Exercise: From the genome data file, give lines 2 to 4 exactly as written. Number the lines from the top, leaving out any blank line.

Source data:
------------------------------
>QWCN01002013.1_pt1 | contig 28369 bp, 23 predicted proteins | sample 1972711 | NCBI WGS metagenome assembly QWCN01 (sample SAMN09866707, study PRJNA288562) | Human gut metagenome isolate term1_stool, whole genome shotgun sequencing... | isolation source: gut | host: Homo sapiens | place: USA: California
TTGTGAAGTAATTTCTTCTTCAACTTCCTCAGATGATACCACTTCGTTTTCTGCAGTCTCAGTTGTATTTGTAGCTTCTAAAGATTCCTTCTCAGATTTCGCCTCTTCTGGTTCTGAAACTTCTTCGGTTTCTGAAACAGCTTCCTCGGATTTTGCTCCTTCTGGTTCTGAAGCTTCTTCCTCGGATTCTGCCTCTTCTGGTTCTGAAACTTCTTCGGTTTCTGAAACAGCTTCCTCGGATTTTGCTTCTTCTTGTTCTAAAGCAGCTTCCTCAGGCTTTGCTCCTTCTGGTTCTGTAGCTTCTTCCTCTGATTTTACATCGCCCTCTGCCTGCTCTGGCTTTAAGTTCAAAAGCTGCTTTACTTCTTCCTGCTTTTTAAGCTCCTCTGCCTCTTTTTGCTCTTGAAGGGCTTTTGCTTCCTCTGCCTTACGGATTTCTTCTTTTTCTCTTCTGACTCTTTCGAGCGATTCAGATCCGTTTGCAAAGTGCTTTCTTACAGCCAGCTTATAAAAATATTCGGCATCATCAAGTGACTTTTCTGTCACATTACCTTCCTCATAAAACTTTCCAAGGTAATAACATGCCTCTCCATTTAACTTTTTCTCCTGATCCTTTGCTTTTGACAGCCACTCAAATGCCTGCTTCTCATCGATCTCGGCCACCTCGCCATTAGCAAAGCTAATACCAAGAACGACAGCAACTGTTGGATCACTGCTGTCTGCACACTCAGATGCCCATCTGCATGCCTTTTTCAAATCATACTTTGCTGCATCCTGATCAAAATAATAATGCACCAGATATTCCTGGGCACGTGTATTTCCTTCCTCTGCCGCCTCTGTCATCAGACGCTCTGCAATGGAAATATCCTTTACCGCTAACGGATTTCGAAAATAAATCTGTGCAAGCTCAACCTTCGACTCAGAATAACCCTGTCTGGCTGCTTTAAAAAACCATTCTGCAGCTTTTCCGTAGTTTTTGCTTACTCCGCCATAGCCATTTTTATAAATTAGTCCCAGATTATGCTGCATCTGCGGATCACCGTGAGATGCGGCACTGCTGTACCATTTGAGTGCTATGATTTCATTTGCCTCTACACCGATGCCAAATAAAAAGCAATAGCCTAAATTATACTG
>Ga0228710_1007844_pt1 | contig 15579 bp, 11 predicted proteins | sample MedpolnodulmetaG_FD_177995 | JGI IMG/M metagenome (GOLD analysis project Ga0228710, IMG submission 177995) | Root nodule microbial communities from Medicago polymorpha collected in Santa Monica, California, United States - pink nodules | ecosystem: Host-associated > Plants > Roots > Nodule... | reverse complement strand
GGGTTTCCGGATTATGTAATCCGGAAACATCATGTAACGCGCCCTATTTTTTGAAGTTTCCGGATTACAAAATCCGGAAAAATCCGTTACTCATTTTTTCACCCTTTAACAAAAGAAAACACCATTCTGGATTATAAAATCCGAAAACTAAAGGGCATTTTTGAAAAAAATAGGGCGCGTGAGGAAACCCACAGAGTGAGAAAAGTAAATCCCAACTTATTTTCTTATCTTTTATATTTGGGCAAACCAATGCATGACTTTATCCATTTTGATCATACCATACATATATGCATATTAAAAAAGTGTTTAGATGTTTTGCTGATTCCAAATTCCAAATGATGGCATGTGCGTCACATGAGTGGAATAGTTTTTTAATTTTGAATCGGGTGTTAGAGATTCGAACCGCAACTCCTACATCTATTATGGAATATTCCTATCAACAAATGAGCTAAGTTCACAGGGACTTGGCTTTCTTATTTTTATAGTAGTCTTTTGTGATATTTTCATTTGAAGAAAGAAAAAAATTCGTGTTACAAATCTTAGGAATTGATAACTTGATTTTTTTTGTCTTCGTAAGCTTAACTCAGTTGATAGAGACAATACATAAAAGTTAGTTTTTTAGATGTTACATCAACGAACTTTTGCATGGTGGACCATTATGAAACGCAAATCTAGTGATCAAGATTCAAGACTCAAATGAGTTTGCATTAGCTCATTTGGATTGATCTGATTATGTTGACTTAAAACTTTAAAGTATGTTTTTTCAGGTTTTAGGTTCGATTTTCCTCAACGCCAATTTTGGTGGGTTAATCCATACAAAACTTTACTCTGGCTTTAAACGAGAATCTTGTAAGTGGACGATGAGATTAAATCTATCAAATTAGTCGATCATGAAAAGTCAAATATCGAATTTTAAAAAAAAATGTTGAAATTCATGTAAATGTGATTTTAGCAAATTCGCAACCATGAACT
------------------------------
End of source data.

TTGTGAAGTAATTTCTTCTTCAACTTCCTCAGATGATACCACTTCGTTTTCTGCAGTCTCAGTTGTATTTGTAGCTTCTAAAGATTCCTTCTCAGATTTCGCCTCTTCTGGTTCTGAAACTTCTTCGGTTTCTGAAACAGCTTCCTCGGATTTTGCTCCTTCTGGTTCTGAAGCTTCTTCCTCGGATTCTGCCTCTTCTGGTTCTGAAACTTCTTCGGTTTCTGAAACAGCTTCCTCGGATTTTGCTTCTTCTTGTTCTAAAGCAGCTTCCTCAGGCTTTGCTCCTTCTGGTTCTGTAGCTTCTTCCTCTGATTTTACATCGCCCTCTGCCTGCTCTGGCTTTAAGTTCAAAAGCTGCTTTACTTCTTCCTGCTTTTTAAGCTCCTCTGCCTCTTTTTGCTCTTGAAGGGCTTTTGCTTCCTCTGCCTTACGGATTTCTTCTTTTTCTCTTCTGACTCTTTCGAGCGATTCAGATCCGTTTGCAAAGTGCTTTCTTACAGCCAGCTTATAAAAATATTCGGCATCATCAAGTGACTTTTCTGTCACATTACCTTCCTCATAAAACTTTCCAAGGTAATAACATGCCTCTCCATTTAACTTTTTCTCCTGATCCTTTGCTTTTGACAGCCACTCAAATGCCTGCTTCTCATCGATCTCGGCCACCTCGCCATTAGCAAAGCTAATACCAAGAACGACAGCAACTGTTGGATCACTGCTGTCTGCACACTCAGATGCCCATCTGCATGCCTTTTTCAAATCATACTTTGCTGCATCCTGATCAAAATAATAATGCACCAGATATTCCTGGGCACGTGTATTTCCTTCCTCTGCCGCCTCTGTCATCAGACGCTCTGCAATGGAAATATCCTTTACCGCTAACGGATTTCGAAAATAAATCTGTGCAAGCTCAACCTTCGACTCAGAATAACCCTGTCTGGCTGCTTTAAAAAACCATTCTGCAGCTTTTCCGTAGTTTTTGCTTACTCCGCCATAGCCATTTTTATAAATTAGTCCCAGATTATGCTGCATCTGCGGATCACCGTGAGATGCGGCACTGCTGTACCATTTGAGTGCTATGATTTCATTTGCCTCTACACCGATGCCAAATAAAAAGCAATAGCCTAAATTATACTG
>Ga0228710_1007844_pt1 | contig 15579 bp, 11 predicted proteins | sample MedpolnodulmetaG_FD_177995 | JGI IMG/M metagenome (GOLD analysis project Ga0228710, IMG submission 177995) | Root nodule microbial communities from Medicago polymorpha collected in Santa Monica, California, United States - pink nodules | ecosystem: Host-associated > Plants > Roots > Nodule... | reverse complement strand
GGGTTTCCGGATTATGTAATCCGGAAACATCATGTAACGCGCCCTATTTTTTGAAGTTTCCGGATTACAAAATCCGGAAAAATCCGTTACTCATTTTTTCACCCTTTAACAAAAGAAAACACCATTCTGGATTATAAAATCCGAAAACTAAAGGGCATTTTTGAAAAAAATAGGGCGCGTGAGGAAACCCACAGAGTGAGAAAAGTAAATCCCAACTTATTTTCTTATCTTTTATATTTGGGCAAACCAATGCATGACTTTATCCATTTTGATCATACCATACATATATGCATATTAAAAAAGTGTTTAGATGTTTTGCTGATTCCAAATTCCAAATGATGGCATGTGCGTCACATGAGTGGAATAGTTTTTTAATTTTGAATCGGGTGTTAGAGATTCGAACCGCAACTCCTACATCTATTATGGAATATTCCTATCAACAAATGAGCTAAGTTCACAGGGACTTGGCTTTCTTATTTTTATAGTAGTCTTTTGTGATATTTTCATTTGAAGAAAGAAAAAAATTCGTGTTACAAATCTTAGGAATTGATAACTTGATTTTTTTTGTCTTCGTAAGCTTAACTCAGTTGATAGAGACAATACATAAAAGTTAGTTTTTTAGATGTTACATCAACGAACTTTTGCATGGTGGACCATTATGAAACGCAAATCTAGTGATCAAGATTCAAGACTCAAATGAGTTTGCATTAGCTCATTTGGATTGATCTGATTATGTTGACTTAAAACTTTAAAGTATGTTTTTTCAGGTTTTAGGTTCGATTTTCCTCAACGCCAATTTTGGTGGGTTAATCCATACAAAACTTTACTCTGGCTTTAAACGAGAATCTTGTAAGTGGACGATGAGATTAAATCTATCAAATTAGTCGATCATGAAAAGTCAAATATCGAATTTTAAAAAAAAATGTTGAAATTCATGTAAATGTGATTTTAGCAAATTCGCAACCATGAACT